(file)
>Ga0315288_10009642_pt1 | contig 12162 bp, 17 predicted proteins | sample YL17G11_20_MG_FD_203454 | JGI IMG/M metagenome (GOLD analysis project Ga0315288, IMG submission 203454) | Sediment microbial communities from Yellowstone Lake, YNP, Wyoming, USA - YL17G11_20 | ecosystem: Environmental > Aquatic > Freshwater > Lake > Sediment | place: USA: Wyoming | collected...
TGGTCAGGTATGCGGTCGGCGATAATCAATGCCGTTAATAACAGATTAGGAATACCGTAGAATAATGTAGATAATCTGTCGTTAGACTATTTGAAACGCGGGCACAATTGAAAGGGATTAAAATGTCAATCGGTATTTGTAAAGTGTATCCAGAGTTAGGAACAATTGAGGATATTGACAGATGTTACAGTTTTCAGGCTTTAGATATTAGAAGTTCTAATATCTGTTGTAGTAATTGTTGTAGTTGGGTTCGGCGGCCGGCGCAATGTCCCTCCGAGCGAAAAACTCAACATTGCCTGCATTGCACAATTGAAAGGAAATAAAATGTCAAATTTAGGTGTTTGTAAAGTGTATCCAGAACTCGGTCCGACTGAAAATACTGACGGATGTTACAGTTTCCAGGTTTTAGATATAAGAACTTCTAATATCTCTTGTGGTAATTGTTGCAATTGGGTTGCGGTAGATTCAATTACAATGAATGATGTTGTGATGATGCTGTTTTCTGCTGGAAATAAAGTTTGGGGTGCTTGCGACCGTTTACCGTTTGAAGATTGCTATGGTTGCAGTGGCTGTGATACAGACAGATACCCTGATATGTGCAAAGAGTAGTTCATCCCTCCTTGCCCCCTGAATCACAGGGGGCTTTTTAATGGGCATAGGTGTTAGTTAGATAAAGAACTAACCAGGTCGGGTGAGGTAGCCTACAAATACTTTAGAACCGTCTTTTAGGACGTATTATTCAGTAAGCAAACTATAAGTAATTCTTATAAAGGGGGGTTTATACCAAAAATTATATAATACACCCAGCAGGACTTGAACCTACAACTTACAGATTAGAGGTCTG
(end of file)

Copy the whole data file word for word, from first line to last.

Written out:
>Ga0315288_10009642_pt1 | contig 12162 bp, 17 predicted proteins | sample YL17G11_20_MG_FD_203454 | JGI IMG/M metagenome (GOLD analysis project Ga0315288, IMG submission 203454) | Sediment microbial communities from Yellowstone Lake, YNP, Wyoming, USA - YL17G11_20 | ecosystem: Environmental > Aquatic > Freshwater > Lake > Sediment | place: USA: Wyoming | collected...
TGGTCAGGTATGCGGTCGGCGATAATCAATGCCGTTAATAACAGATTAGGAATACCGTAGAATAATGTAGATAATCTGTCGTTAGACTATTTGAAACGCGGGCACAATTGAAAGGGATTAAAATGTCAATCGGTATTTGTAAAGTGTATCCAGAGTTAGGAACAATTGAGGATATTGACAGATGTTACAGTTTTCAGGCTTTAGATATTAGAAGTTCTAATATCTGTTGTAGTAATTGTTGTAGTTGGGTTCGGCGGCCGGCGCAATGTCCCTCCGAGCGAAAAACTCAACATTGCCTGCATTGCACAATTGAAAGGAAATAAAATGTCAAATTTAGGTGTTTGTAAAGTGTATCCAGAACTCGGTCCGACTGAAAATACTGACGGATGTTACAGTTTCCAGGTTTTAGATATAAGAACTTCTAATATCTCTTGTGGTAATTGTTGCAATTGGGTTGCGGTAGATTCAATTACAATGAATGATGTTGTGATGATGCTGTTTTCTGCTGGAAATAAAGTTTGGGGTGCTTGCGACCGTTTACCGTTTGAAGATTGCTATGGTTGCAGTGGCTGTGATACAGACAGATACCCTGATATGTGCAAAGAGTAGTTCATCCCTCCTTGCCCCCTGAATCACAGGGGGCTTTTTAATGGGCATAGGTGTTAGTTAGATAAAGAACTAACCAGGTCGGGTGAGGTAGCCTACAAATACTTTAGAACCGTCTTTTAGGACGTATTATTCAGTAAGCAAACTATAAGTAATTCTTATAAAGGGGGGTTTATACCAAAAATTATATAATACACCCAGCAGGACTTGAACCTACAACTTACAGATTAGAGGTCTG